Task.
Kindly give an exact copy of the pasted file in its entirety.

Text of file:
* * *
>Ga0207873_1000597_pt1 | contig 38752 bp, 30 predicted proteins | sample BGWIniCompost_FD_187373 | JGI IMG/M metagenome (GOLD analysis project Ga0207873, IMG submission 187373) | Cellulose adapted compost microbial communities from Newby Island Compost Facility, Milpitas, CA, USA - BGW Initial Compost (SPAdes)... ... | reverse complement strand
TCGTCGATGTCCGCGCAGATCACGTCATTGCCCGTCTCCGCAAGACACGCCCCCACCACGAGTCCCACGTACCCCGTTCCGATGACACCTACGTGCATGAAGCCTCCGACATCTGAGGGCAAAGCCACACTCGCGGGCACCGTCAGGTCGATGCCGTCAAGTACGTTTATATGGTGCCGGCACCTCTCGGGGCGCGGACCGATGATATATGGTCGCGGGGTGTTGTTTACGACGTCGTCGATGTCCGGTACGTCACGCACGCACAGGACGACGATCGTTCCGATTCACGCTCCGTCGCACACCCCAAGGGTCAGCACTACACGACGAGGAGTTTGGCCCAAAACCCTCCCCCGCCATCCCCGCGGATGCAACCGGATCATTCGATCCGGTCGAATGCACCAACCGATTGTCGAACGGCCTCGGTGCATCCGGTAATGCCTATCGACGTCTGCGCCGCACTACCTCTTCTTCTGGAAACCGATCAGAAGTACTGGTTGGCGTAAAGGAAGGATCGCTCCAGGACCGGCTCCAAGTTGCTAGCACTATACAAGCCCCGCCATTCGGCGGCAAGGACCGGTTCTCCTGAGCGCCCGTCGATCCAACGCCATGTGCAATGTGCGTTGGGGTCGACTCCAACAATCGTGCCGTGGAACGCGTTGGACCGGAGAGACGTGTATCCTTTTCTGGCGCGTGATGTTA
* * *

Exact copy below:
>Ga0207873_1000597_pt1 | contig 38752 bp, 30 predicted proteins | sample BGWIniCompost_FD_187373 | JGI IMG/M metagenome (GOLD analysis project Ga0207873, IMG submission 187373) | Cellulose adapted compost microbial communities from Newby Island Compost Facility, Milpitas, CA, USA - BGW Initial Compost (SPAdes)... ... | reverse complement strand
TCGTCGATGTCCGCGCAGATCACGTCATTGCCCGTCTCCGCAAGACACGCCCCCACCACGAGTCCCACGTACCCCGTTCCGATGACACCTACGTGCATGAAGCCTCCGACATCTGAGGGCAAAGCCACACTCGCGGGCACCGTCAGGTCGATGCCGTCAAGTACGTTTATATGGTGCCGGCACCTCTCGGGGCGCGGACCGATGATATATGGTCGCGGGGTGTTGTTTACGACGTCGTCGATGTCCGGTACGTCACGCACGCACAGGACGACGATCGTTCCGATTCACGCTCCGTCGCACACCCCAAGGGTCAGCACTACACGACGAGGAGTTTGGCCCAAAACCCTCCCCCGCCATCCCCGCGGATGCAACCGGATCATTCGATCCGGTCGAATGCACCAACCGATTGTCGAACGGCCTCGGTGCATCCGGTAATGCCTATCGACGTCTGCGCCGCACTACCTCTTCTTCTGGAAACCGATCAGAAGTACTGGTTGGCGTAAAGGAAGGATCGCTCCAGGACCGGCTCCAAGTTGCTAGCACTATACAAGCCCCGCCATTCGGCGGCAAGGACCGGTTCTCCTGAGCGCCCGTCGATCCAACGCCATGTGCAATGTGCGTTGGGGTCGACTCCAACAATCGTGCCGTGGAACGCGTTGGACCGGAGAGACGTGTATCCTTTTCTGGCGCGTGATGTTA